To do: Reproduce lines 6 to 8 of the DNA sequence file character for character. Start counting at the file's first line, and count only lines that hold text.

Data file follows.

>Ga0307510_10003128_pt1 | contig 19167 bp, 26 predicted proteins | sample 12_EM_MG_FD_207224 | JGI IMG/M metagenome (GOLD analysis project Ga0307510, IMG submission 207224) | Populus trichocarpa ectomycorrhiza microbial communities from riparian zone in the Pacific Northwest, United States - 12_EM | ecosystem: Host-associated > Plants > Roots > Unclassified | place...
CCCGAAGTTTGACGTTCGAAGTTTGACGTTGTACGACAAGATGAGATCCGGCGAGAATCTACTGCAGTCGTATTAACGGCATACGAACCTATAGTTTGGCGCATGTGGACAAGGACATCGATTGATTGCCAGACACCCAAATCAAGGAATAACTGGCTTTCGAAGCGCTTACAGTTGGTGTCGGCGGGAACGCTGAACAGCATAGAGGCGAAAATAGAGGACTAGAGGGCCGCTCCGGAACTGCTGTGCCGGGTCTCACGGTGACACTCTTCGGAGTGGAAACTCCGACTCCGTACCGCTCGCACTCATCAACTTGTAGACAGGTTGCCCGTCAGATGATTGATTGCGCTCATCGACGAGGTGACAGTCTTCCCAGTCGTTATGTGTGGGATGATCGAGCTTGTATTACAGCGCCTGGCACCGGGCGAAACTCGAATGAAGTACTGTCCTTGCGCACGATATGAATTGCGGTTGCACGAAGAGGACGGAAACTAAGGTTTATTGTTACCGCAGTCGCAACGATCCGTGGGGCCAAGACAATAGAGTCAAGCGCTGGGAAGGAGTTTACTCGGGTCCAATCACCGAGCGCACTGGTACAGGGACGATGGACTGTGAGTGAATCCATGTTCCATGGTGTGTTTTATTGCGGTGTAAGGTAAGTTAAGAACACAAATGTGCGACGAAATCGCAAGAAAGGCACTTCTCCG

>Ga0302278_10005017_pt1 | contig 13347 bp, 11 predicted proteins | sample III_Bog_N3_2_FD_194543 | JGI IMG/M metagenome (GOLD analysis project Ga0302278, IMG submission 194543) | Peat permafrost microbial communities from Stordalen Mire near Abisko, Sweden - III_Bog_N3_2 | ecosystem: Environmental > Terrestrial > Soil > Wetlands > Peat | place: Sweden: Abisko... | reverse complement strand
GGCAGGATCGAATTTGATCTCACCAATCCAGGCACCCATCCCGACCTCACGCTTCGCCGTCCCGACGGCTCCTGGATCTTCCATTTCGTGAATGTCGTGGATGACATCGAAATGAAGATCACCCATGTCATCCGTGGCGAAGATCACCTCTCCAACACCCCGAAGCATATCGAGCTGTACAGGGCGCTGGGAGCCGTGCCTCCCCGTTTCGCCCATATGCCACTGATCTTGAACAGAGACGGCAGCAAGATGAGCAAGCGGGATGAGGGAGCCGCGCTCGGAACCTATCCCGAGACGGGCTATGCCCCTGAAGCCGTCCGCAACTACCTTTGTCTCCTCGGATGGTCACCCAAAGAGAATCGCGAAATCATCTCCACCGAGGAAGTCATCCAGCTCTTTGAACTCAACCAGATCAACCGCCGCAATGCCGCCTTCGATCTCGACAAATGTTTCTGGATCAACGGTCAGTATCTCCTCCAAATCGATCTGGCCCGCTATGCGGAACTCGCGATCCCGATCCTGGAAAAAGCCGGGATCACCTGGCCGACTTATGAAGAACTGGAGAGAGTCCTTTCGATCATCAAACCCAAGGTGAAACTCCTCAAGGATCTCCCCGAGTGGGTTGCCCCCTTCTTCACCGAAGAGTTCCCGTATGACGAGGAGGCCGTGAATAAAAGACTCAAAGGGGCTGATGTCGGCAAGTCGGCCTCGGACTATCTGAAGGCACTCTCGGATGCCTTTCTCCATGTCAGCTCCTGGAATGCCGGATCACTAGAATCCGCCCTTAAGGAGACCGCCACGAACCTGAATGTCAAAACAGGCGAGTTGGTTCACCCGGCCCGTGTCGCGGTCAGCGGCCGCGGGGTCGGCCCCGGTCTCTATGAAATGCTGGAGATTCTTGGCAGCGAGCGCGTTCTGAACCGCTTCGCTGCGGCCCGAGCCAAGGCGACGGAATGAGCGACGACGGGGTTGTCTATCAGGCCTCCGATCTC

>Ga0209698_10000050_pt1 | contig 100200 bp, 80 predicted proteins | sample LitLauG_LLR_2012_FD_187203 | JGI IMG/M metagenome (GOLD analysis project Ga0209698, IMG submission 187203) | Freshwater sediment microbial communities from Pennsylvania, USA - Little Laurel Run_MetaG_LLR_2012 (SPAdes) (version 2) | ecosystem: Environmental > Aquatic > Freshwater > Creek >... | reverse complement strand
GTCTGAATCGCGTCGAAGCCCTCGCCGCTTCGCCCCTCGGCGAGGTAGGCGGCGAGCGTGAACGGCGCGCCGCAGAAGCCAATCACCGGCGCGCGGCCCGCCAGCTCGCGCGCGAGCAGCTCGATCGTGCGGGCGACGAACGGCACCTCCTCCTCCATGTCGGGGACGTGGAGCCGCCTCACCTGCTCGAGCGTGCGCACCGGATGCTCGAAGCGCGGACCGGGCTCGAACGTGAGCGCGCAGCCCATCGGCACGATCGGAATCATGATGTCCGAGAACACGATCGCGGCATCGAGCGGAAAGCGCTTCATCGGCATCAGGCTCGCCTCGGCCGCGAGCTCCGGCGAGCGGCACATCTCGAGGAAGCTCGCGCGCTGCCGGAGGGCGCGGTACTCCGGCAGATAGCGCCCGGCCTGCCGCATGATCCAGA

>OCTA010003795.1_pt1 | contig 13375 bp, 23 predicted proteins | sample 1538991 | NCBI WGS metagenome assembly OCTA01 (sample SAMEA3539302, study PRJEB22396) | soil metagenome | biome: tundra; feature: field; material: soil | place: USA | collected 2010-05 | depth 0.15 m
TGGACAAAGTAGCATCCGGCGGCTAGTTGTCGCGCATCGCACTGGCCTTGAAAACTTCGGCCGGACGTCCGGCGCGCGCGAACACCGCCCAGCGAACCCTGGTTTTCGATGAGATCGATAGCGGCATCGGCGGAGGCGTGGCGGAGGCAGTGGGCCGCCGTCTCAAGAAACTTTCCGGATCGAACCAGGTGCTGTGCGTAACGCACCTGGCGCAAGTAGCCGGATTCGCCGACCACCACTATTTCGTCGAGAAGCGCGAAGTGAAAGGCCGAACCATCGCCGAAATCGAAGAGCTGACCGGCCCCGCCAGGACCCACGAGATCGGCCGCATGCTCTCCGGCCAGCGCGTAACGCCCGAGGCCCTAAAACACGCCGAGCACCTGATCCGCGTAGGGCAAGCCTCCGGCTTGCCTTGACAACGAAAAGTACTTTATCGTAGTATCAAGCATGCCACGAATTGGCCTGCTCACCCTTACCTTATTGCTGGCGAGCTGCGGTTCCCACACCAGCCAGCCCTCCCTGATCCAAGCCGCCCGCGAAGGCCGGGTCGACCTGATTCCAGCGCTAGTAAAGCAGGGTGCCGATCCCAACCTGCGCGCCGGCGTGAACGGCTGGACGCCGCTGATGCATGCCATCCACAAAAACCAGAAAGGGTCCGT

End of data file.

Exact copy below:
GTCTGAATCGCGTCGAAGCCCTCGCCGCTTCGCCCCTCGGCGAGGTAGGCGGCGAGCGTGAACGGCGCGCCGCAGAAGCCAATCACCGGCGCGCGGCCCGCCAGCTCGCGCGCGAGCAGCTCGATCGTGCGGGCGACGAACGGCACCTCCTCCTCCATGTCGGGGACGTGGAGCCGCCTCACCTGCTCGAGCGTGCGCACCGGATGCTCGAAGCGCGGACCGGGCTCGAACGTGAGCGCGCAGCCCATCGGCACGATCGGAATCATGATGTCCGAGAACACGATCGCGGCATCGAGCGGAAAGCGCTTCATCGGCATCAGGCTCGCCTCGGCCGCGAGCTCCGGCGAGCGGCACATCTCGAGGAAGCTCGCGCGCTGCCGGAGGGCGCGGTACTCCGGCAGATAGCGCCCGGCCTGCCGCATGATCCAGA

>OCTA010003795.1_pt1 | contig 13375 bp, 23 predicted proteins | sample 1538991 | NCBI WGS metagenome assembly OCTA01 (sample SAMEA3539302, study PRJEB22396) | soil metagenome | biome: tundra; feature: field; material: soil | place: USA | collected 2010-05 | depth 0.15 m
TGGACAAAGTAGCATCCGGCGGCTAGTTGTCGCGCATCGCACTGGCCTTGAAAACTTCGGCCGGACGTCCGGCGCGCGCGAACACCGCCCAGCGAACCCTGGTTTTCGATGAGATCGATAGCGGCATCGGCGGAGGCGTGGCGGAGGCAGTGGGCCGCCGTCTCAAGAAACTTTCCGGATCGAACCAGGTGCTGTGCGTAACGCACCTGGCGCAAGTAGCCGGATTCGCCGACCACCACTATTTCGTCGAGAAGCGCGAAGTGAAAGGCCGAACCATCGCCGAAATCGAAGAGCTGACCGGCCCCGCCAGGACCCACGAGATCGGCCGCATGCTCTCCGGCCAGCGCGTAACGCCCGAGGCCCTAAAACACGCCGAGCACCTGATCCGCGTAGGGCAAGCCTCCGGCTTGCCTTGACAACGAAAAGTACTTTATCGTAGTATCAAGCATGCCACGAATTGGCCTGCTCACCCTTACCTTATTGCTGGCGAGCTGCGGTTCCCACACCAGCCAGCCCTCCCTGATCCAAGCCGCCCGCGAAGGCCGGGTCGACCTGATTCCAGCGCTAGTAAAGCAGGGTGCCGATCCCAACCTGCGCGCCGGCGTGAACGGCTGGACGCCGCTGATGCATGCCATCCACAAAAACCAGAAAGGGTCCGT